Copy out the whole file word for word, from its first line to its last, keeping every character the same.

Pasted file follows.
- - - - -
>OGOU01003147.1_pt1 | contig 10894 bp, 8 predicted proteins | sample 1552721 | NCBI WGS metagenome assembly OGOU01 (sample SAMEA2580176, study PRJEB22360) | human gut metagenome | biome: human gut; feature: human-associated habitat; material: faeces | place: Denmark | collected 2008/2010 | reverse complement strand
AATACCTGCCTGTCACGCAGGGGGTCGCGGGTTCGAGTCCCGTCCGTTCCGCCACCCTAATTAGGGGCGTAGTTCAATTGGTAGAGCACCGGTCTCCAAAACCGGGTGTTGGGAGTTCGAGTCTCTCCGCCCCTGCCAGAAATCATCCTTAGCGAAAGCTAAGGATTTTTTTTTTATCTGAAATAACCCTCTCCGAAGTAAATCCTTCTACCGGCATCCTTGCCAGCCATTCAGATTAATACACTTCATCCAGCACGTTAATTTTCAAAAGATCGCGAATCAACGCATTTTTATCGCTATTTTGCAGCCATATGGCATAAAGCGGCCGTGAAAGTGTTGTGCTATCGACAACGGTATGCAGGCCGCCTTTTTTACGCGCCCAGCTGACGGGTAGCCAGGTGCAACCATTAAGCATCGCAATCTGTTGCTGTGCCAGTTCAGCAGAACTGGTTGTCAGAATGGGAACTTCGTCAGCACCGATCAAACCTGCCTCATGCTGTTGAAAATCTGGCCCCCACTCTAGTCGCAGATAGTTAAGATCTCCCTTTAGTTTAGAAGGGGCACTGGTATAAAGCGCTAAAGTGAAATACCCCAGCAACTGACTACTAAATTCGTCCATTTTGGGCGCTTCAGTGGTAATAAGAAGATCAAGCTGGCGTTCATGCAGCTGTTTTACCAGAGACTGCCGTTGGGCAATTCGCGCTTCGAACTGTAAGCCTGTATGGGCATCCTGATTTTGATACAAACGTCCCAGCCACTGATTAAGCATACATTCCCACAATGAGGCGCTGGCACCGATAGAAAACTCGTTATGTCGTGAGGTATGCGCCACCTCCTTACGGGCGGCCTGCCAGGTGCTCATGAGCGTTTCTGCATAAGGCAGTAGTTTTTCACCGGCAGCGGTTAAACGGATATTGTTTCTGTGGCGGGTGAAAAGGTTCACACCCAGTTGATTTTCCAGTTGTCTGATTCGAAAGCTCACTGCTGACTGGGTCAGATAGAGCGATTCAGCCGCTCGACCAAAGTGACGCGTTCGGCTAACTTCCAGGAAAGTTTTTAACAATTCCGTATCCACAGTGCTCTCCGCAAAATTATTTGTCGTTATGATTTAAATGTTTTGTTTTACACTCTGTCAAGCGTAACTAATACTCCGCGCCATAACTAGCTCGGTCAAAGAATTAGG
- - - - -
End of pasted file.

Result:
>OGOU01003147.1_pt1 | contig 10894 bp, 8 predicted proteins | sample 1552721 | NCBI WGS metagenome assembly OGOU01 (sample SAMEA2580176, study PRJEB22360) | human gut metagenome | biome: human gut; feature: human-associated habitat; material: faeces | place: Denmark | collected 2008/2010 | reverse complement strand
AATACCTGCCTGTCACGCAGGGGGTCGCGGGTTCGAGTCCCGTCCGTTCCGCCACCCTAATTAGGGGCGTAGTTCAATTGGTAGAGCACCGGTCTCCAAAACCGGGTGTTGGGAGTTCGAGTCTCTCCGCCCCTGCCAGAAATCATCCTTAGCGAAAGCTAAGGATTTTTTTTTTATCTGAAATAACCCTCTCCGAAGTAAATCCTTCTACCGGCATCCTTGCCAGCCATTCAGATTAATACACTTCATCCAGCACGTTAATTTTCAAAAGATCGCGAATCAACGCATTTTTATCGCTATTTTGCAGCCATATGGCATAAAGCGGCCGTGAAAGTGTTGTGCTATCGACAACGGTATGCAGGCCGCCTTTTTTACGCGCCCAGCTGACGGGTAGCCAGGTGCAACCATTAAGCATCGCAATCTGTTGCTGTGCCAGTTCAGCAGAACTGGTTGTCAGAATGGGAACTTCGTCAGCACCGATCAAACCTGCCTCATGCTGTTGAAAATCTGGCCCCCACTCTAGTCGCAGATAGTTAAGATCTCCCTTTAGTTTAGAAGGGGCACTGGTATAAAGCGCTAAAGTGAAATACCCCAGCAACTGACTACTAAATTCGTCCATTTTGGGCGCTTCAGTGGTAATAAGAAGATCAAGCTGGCGTTCATGCAGCTGTTTTACCAGAGACTGCCGTTGGGCAATTCGCGCTTCGAACTGTAAGCCTGTATGGGCATCCTGATTTTGATACAAACGTCCCAGCCACTGATTAAGCATACATTCCCACAATGAGGCGCTGGCACCGATAGAAAACTCGTTATGTCGTGAGGTATGCGCCACCTCCTTACGGGCGGCCTGCCAGGTGCTCATGAGCGTTTCTGCATAAGGCAGTAGTTTTTCACCGGCAGCGGTTAAACGGATATTGTTTCTGTGGCGGGTGAAAAGGTTCACACCCAGTTGATTTTCCAGTTGTCTGATTCGAAAGCTCACTGCTGACTGGGTCAGATAGAGCGATTCAGCCGCTCGACCAAAGTGACGCGTTCGGCTAACTTCCAGGAAAGTTTTTAACAATTCCGTATCCACAGTGCTCTCCGCAAAATTATTTGTCGTTATGATTTAAATGTTTTGTTTTACACTCTGTCAAGCGTAACTAATACTCCGCGCCATAACTAGCTCGGTCAAAGAATTAGG